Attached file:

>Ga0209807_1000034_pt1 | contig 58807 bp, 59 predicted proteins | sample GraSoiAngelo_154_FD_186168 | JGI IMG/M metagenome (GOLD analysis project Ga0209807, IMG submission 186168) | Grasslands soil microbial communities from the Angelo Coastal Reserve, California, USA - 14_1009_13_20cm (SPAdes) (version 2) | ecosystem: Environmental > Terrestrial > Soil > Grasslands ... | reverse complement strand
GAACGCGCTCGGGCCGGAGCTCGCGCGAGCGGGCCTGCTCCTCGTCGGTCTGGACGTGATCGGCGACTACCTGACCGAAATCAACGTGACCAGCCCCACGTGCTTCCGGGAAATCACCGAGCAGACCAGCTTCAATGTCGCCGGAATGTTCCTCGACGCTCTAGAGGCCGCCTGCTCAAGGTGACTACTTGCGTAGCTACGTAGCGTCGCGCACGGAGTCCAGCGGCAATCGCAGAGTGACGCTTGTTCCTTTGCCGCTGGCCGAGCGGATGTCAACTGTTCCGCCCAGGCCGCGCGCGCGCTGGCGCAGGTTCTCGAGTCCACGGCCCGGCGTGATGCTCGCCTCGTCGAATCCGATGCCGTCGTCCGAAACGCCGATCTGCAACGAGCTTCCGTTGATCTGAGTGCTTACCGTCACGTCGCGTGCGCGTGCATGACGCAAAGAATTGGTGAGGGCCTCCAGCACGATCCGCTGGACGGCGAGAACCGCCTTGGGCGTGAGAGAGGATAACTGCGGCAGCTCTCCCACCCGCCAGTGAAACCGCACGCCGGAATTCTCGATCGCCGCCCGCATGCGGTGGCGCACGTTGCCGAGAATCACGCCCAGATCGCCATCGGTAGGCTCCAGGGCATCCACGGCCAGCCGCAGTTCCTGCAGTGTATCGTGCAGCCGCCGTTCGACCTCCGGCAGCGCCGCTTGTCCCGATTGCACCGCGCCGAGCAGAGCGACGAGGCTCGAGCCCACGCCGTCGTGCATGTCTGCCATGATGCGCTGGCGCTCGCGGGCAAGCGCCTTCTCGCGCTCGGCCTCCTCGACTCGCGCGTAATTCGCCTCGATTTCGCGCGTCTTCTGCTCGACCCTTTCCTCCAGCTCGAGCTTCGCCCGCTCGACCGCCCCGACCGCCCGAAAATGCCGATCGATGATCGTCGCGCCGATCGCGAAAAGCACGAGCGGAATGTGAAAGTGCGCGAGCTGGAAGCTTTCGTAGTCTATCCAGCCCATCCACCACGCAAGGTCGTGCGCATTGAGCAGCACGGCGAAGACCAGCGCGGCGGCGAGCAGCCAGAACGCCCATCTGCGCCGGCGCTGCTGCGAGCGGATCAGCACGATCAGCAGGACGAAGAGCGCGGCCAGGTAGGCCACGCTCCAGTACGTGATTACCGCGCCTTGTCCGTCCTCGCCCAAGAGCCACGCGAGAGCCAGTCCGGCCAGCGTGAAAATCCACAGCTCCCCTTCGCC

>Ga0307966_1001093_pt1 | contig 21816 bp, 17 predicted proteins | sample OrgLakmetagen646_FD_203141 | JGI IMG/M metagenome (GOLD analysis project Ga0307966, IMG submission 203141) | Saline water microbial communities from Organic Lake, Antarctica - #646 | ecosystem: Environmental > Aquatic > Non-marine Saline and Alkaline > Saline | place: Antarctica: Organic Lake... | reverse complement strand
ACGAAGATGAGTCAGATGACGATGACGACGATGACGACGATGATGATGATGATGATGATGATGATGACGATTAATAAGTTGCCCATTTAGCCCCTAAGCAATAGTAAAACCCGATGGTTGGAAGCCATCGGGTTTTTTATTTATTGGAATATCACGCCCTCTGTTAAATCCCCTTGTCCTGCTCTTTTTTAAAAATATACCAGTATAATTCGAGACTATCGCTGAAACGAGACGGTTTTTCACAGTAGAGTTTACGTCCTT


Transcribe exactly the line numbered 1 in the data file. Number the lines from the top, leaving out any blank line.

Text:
>Ga0209807_1000034_pt1 | contig 58807 bp, 59 predicted proteins | sample GraSoiAngelo_154_FD_186168 | JGI IMG/M metagenome (GOLD analysis project Ga0209807, IMG submission 186168) | Grasslands soil microbial communities from the Angelo Coastal Reserve, California, USA - 14_1009_13_20cm (SPAdes) (version 2) | ecosystem: Environmental > Terrestrial > Soil > Grasslands ... | reverse complement strand